Doug Robertson had just replaced the sextant in its box when there was a massive crash from underneath the boat.
‘Sledgehammer blows of incredible force,’ is how he later described them, ‘… hurling me against the bunk.’
|The Robertson family: seeking adventure.|
He wrenched up the floorboards of the family’s schooner to see what was wrong. He found himself gazing at a massive hole - punctured by a killer whale - ‘through which water was pouring in with torrential force.’
It was immediately clear that nothing could be done to save the boat. The Lucette, a 43-foot pleasure craft, was sinking fast. The Robertson family were about to find themselves adrift and alone in the middle of the Pacific Ocean.
Their survival was entirely in their own hands.
The Roberstons has set sail on their round-the-world voyage in January 1971 - Doug, his wife, Lyn, and their children, Douglas, Neil, Sandy. Also on board was Robin, a 22-year-old graduate who joined the family in Panama for the leg that would take them across the Pacific to New Zealand.
|Killer whale: that sinking feeling|
They were 200 miles down wind from the Galapagos Islands when the killer whale attacked. As the Lucette filled with water, Doug managed to release the stricken schooner’s little dinghy - named Ednamair - and salvage some food and supplies. Within minutes, the Lucette had slipped beneath the surface of the Pacific.
And so began an ordeal of survival that was to last fully 38 days. The family faced an enormous challenge: they had precious little food and water and were lost in the middle of the earth’s biggest ocean. Few castaways in history have survived such challenging circumstances.
‘Breakfast consisted of our quarter-ounce biscuit, a piece of onion and a sip of water’, wrote Doug. But even these scant supplies were soon to dry up. The family knew that if they were to have any hope of survival, they would have to live off the ocean.
|Breakfast, lunch and supper|
A rain shower brought their first supply of water. Soon after, a huge dorado plopped in the bottom of the boat. Doug grabbed his knife and ‘plunged it into the head, just behind the eye.’ They had secured their first meal from the ocean depths.
The family’s ordeal was made worse by the heat of the tropical sun, which beat down on their dinghy. ‘We lay gasping in the torrid heat, sucking at pieces of rubber trying to create saliva to ease the burden of our thirst.’
By the end of the first week, they were all suffering form skin eruptions due to the exposure to salt water. By the end of the second, they were seriously hungry.
‘Turtle!’ yelled one of the boys. They managed to grab it and heave it aboard, plunging a knife into its throat in order to drain the blood. ‘I felt,’ wrote Doug, ‘as if I’d just drunk the elixir of life.’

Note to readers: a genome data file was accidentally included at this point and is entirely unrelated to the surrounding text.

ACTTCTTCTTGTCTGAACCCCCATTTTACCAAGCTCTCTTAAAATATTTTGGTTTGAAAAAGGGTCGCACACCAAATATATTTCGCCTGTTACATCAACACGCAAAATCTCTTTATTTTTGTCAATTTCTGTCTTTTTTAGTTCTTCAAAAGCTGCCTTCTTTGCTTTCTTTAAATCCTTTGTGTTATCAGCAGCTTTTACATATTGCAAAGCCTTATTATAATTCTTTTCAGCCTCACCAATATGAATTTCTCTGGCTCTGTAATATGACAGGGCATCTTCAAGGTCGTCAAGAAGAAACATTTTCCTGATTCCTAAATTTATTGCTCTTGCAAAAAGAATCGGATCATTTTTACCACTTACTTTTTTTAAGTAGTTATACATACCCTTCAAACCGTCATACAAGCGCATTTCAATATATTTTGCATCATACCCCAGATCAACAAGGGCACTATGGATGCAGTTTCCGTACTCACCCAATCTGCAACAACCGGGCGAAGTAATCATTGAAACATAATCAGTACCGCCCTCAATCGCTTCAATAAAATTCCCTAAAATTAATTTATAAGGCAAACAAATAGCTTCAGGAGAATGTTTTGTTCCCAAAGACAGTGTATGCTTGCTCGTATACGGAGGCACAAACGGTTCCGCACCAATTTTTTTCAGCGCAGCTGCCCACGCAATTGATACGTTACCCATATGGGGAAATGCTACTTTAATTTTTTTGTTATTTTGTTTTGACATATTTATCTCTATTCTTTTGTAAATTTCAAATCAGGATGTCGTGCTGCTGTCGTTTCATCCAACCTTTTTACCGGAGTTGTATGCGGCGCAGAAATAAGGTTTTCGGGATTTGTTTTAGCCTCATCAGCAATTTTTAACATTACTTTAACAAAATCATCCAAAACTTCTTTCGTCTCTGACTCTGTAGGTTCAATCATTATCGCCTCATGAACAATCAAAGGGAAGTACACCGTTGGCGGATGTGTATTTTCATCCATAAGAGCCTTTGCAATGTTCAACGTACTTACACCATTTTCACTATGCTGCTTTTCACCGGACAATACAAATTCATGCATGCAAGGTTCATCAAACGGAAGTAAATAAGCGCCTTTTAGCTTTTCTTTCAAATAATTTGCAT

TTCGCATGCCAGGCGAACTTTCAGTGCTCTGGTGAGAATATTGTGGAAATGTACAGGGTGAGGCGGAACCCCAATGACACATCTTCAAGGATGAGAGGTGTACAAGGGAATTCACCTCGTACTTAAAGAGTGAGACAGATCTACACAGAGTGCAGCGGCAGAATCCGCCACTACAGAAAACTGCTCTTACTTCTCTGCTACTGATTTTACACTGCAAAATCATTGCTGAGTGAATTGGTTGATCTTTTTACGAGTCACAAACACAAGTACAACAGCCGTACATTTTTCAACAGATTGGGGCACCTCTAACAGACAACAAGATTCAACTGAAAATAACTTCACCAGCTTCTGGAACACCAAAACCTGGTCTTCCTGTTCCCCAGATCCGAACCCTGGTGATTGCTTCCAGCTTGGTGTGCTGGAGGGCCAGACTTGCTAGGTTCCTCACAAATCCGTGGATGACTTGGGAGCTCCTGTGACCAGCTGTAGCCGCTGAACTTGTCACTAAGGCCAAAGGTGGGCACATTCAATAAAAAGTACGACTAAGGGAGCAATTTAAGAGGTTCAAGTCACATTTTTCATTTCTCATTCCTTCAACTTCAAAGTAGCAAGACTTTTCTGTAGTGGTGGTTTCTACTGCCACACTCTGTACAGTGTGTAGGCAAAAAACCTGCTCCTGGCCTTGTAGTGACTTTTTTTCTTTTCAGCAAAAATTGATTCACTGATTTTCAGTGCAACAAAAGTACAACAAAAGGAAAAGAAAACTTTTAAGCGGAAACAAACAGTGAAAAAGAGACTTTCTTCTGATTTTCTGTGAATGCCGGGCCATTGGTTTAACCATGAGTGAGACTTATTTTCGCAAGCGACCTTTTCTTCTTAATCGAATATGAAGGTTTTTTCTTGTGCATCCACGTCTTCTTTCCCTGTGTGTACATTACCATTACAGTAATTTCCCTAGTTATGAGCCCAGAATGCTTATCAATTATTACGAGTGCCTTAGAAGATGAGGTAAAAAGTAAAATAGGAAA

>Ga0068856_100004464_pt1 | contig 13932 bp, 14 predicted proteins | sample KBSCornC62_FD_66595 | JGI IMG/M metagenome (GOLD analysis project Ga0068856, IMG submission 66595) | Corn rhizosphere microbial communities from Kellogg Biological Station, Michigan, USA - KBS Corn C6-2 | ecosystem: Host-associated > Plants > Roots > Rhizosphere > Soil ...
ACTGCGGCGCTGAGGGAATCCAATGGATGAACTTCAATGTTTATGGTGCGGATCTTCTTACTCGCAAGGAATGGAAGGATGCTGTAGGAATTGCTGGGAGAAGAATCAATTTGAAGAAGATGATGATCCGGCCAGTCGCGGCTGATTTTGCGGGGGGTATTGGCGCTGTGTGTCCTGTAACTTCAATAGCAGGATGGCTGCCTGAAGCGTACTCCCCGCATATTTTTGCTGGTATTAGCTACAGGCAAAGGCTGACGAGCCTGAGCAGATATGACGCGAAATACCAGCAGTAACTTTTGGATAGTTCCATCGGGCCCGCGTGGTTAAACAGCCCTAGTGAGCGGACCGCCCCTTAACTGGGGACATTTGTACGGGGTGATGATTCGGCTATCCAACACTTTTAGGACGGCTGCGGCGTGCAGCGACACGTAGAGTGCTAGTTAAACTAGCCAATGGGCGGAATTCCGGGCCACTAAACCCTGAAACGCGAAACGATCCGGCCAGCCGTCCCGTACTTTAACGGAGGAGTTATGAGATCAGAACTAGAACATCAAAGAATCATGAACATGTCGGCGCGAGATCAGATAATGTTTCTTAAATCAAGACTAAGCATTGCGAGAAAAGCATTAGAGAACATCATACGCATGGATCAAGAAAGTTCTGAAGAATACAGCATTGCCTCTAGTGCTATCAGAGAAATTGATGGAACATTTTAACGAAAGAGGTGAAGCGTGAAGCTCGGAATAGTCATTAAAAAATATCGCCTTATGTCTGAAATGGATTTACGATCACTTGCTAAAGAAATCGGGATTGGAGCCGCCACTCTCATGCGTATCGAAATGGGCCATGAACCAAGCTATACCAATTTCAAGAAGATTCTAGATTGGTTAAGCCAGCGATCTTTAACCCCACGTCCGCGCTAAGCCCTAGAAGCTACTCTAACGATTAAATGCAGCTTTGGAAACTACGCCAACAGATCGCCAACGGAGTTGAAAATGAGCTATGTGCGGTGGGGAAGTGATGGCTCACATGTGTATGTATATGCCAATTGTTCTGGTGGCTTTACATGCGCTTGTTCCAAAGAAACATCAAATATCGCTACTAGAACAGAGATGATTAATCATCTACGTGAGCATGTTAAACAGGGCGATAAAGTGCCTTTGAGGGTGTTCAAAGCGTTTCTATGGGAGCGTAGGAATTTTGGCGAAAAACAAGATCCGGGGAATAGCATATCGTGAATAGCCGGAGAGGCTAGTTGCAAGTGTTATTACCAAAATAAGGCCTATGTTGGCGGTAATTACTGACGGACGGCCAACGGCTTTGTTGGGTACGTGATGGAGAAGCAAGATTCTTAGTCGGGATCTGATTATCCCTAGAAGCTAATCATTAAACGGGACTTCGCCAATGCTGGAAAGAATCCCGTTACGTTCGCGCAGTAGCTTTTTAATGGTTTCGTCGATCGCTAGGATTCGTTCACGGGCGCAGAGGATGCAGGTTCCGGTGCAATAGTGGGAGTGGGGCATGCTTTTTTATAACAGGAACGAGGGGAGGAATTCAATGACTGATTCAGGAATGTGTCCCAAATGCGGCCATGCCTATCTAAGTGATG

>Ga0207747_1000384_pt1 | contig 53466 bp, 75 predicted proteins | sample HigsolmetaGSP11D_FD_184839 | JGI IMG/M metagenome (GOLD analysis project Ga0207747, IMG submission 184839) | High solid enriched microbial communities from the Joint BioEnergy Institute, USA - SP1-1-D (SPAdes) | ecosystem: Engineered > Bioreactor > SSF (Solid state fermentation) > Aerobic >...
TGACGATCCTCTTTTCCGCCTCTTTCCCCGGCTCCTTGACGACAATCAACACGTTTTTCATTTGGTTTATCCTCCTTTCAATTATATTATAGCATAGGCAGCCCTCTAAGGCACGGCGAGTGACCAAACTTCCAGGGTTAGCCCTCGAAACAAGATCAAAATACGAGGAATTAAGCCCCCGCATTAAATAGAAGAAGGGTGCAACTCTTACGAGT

As time went on, the family grew more confident that they could survive. They made tools, kept themselves reasonably healthy and relied on each other psychologically.
There were great dangers: violent storms flung their dinghy from peak to trough and they faced both extreme heat and terrible cold.
At one point, they found themselves caught in a ferocious tempest. ‘The rain doubled and redoubled until a frenzy of water fell from the sky; above the noise of the storm, I could hear Sandy sobbing and Lyn praying.’
|Alive - and rescued - after 38 days|
As time went on, the family got increasingly adept at plucking food from the ocean. They managed to kill 13 turtles, using a spear that they fashioned from a paddle, and even dispatched (and ate) a five-foot shark.
Lyn, who’d trained as a nurse, instigated an undignified (but efficacious) technique to keep them all hydrated with rainwater collected in the boat.
The water was contaminated by turtle blood and offal and would be poisonous if drunk. Aware of this, she insisted her family take enemas using tubes from the rung of a ladder.
Her reasoning was that if water is taken rectally, the poisons don’t work their way through the digestive system.
On day 38 of their ordeal, Doug gazed towards the horizon and caught sight of something.
‘A ship!’ I said. ‘There’s a ship and it’s coming towards us!.’
It was indeed - the Toka Maru II, a Japanese vessel. Its crew were astonished by the sight of the wild-looking Roberston family adrift in their dinghy and even more amazed when they heard the account of their ordeal.
After four days on board the Toka Maru II, the Robertsons reached Balboa in Panama, where they landed to a welcome fit for heroes.
Theirs was a staggering achievement: surviving 38 days at sea with almost no water or supplies.
Doug would later write an account of the family’s ordeal, Survive the Savage Sea. First published in 1973, it surely ranks as one of the great survival stories of all time.
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Doug Robertson's book is available at: http://www.amazon.co.uk/Survive-Savage-Sea-Sailing-Classics/dp/0924486732/ref=sr_1_1?s=books&ie=UTF8&qid=1301386192&sr=1-1